The nomination process for Supreme Court justices was always a fragile system held together by informal norms that required good faith by both parties. This is because parties in the majority in the Senate have essentially complete control over a presidential nominee’s fate, making it easy for the party that holds the presidency and senate majorities to nominate whomever they want, even an unqualified and/or extreme candidate.
While there was the technical barrier of a filibuster by the minority party that could prolong debate of a nominee’s qualifications such that a vote never took place, requiring 60 votes and therefore some support from the minority party, it was always a soft roadblock that could be removed.
Indeed, when Democrats filibustered Neil Gorsuch’s nomination in 2016 over retaliation from refusing to hold a hearing for Merrick Garland, Republicans in the senate simply removed the filibuster and pushed him through by a simple majority vote.
It is actually a bit surprising in retrospect that the good faith process of (1) respecting the filibuster, (2) nominating someone the minority party could tolerate, and (3) the party in control of the senate not flat out refusing to have a hearing for a president’s nominee if the president came from another party held up so long given nothing explicit held those norms in place.
Where we are today means then that whichever party is in control of the senate will determine the types of Supreme Court justices who get through. Presidents of the other party will be unable to push through their nominees and when a single party controls both the senate and executive branch, they have the power to set American policy for decades given increasing lifespans and the lifetime appointment policy.
This is ridiculous on numerous fronts. First, it escalates the importance of presidential elections and heightens voter polarization.
The Supreme Court, being the highest court in the land, hears contentious legal cases that drive partisanship. Voters have a strong incentive to support a president of their party solely because the president can appoint justices that align with their ideology and ignore the qualifications of the actual candidate in question. We also have evidence itself that the Court is ideological and polarized as well.
In 2016, polling data suggested that many Republicans cast their vote for Trump because of the Supreme Court. In hindsight this choice was justified through the above lens because they just have to put with 4 years of having a crazy, unfit man as president for potentially 40+ years of a conservative court dictating national policy.
Voting through this lens becomes about a singular issue over all else and increases the salience of a candidate’s appeal to the loudest voices on polarized issues the Supreme Court has addressed in the past such as Gay rights and Abortion.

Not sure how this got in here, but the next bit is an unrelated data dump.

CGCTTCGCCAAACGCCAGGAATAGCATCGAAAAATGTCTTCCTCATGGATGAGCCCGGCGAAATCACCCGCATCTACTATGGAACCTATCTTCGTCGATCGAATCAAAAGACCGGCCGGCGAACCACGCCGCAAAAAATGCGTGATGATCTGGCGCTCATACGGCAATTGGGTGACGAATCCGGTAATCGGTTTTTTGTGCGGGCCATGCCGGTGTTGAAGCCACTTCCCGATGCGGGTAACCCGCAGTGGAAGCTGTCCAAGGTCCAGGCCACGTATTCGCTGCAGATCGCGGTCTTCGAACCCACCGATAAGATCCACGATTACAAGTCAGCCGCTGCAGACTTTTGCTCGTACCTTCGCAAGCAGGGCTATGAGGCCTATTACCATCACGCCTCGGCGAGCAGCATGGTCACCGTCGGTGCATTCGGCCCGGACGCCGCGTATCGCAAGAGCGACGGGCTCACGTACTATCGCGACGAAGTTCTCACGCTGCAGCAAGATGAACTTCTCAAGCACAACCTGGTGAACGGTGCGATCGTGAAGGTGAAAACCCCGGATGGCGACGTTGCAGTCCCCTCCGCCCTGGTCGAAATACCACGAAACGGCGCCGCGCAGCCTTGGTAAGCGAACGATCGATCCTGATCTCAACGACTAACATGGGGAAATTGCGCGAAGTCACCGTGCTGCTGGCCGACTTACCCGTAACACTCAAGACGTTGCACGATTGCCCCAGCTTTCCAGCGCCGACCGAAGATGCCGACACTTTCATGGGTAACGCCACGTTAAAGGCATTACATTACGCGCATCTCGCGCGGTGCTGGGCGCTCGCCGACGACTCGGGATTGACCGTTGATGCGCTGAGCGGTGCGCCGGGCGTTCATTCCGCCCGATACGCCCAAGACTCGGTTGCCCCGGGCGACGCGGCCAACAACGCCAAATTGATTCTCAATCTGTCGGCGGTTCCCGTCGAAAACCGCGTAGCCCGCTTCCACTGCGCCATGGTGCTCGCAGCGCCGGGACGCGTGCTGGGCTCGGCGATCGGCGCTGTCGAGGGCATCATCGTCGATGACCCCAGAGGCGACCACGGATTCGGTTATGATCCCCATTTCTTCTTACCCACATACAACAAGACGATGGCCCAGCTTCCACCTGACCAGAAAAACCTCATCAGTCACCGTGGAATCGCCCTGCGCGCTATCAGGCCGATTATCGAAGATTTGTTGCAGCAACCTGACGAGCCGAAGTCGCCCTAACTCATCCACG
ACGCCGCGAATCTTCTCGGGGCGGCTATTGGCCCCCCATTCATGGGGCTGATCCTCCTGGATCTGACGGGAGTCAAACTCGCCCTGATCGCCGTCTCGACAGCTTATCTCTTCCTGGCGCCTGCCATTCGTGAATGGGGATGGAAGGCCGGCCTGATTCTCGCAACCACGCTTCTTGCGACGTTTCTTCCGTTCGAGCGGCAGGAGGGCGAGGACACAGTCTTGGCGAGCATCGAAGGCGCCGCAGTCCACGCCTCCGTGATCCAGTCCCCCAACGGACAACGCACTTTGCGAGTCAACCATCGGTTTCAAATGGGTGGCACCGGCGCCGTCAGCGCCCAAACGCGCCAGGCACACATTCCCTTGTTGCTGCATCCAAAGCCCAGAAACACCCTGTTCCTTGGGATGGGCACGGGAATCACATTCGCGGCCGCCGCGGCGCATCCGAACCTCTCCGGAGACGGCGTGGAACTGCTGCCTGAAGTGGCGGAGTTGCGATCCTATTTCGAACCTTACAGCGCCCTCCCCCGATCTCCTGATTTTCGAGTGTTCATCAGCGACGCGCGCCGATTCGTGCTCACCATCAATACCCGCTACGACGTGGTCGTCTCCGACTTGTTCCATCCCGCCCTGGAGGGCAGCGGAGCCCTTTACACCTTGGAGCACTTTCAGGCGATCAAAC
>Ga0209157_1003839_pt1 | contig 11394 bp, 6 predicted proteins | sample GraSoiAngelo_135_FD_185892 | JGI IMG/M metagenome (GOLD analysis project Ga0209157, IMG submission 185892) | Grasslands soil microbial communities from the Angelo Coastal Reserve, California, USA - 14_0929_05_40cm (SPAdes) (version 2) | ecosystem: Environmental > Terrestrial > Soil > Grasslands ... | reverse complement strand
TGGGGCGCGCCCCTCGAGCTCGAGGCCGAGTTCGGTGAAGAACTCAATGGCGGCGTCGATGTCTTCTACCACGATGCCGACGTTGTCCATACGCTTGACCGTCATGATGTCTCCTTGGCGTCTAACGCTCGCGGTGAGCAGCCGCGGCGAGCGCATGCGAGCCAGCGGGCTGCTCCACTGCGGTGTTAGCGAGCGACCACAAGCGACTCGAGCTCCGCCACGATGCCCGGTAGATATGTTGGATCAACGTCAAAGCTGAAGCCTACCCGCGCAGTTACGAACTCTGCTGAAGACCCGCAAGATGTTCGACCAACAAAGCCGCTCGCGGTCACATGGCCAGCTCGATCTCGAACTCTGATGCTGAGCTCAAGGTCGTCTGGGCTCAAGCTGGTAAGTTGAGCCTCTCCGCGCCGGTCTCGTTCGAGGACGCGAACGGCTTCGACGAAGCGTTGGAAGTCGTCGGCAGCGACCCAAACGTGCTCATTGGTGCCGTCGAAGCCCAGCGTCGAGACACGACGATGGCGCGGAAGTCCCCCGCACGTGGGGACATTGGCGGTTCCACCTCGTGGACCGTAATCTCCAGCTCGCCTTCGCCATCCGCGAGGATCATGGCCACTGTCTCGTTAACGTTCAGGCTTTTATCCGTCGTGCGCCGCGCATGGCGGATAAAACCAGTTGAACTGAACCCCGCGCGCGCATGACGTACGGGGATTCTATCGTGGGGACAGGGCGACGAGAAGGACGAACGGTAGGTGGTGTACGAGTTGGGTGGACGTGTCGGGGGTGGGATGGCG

This intersects with the increasing asymmetry we see in American politics on the right and the strong appeal to them of cultural issues. All a conservative candidate has to do in order to mobilize a strong voting block is appeal to the need to protect conservative values from a liberal viewpoint by maintaining control of the Supreme Court.
Second, the rule of lifetime appointments makes the court unpredictable. Justices could leave the court at any time due to health or other reasons and have a strong incentive to stay in power until the party that hews to their ideology gains control of the Senate. There is the chance justices may become unfit or unable to perform their duties but refuse to leave because of this.
The whole point of democracies and a smooth transition of power through elections is to prevent the problems that unpredictability can cause. It is one of the reasons democracy is a better system of government than autocracy in the long run.
With the complete breakdown of norms in this process it is time we reform the Supreme Court in a way that recognizes the two issues above. We should set term limits to justice appointments with the length such that each President would have the opportunity to replace justices in their term.
Term limits would reduce the stakes of presidential elections, leading to a less polarized electorate and also make the Supreme Court more predictable. It would also maintain judicial independence, a crucial factor in the functioning of the court because justices would serve a pre-determined length of time without fear of removal.
Another upside would be that the court would in theory hue closer to the ideology of the electorate because justices would swap out more often, avoiding the image of an aging court that is out of step with voter preferences.
In today’s political reality we need to reform our system to start relying less on soft norms given the polarization and tribalism in the parties and electorate. These norms will only continue to be broken as there is no incentive to hold them in place given the short term mindset and hew to tribal identity of most people.
No system was ever created perfectly in its initial design, and survival hinges on adaptation over time. Recognizing this is crucial to the future success of American democracy and fixing a broken Supreme Court nomination process is a good step.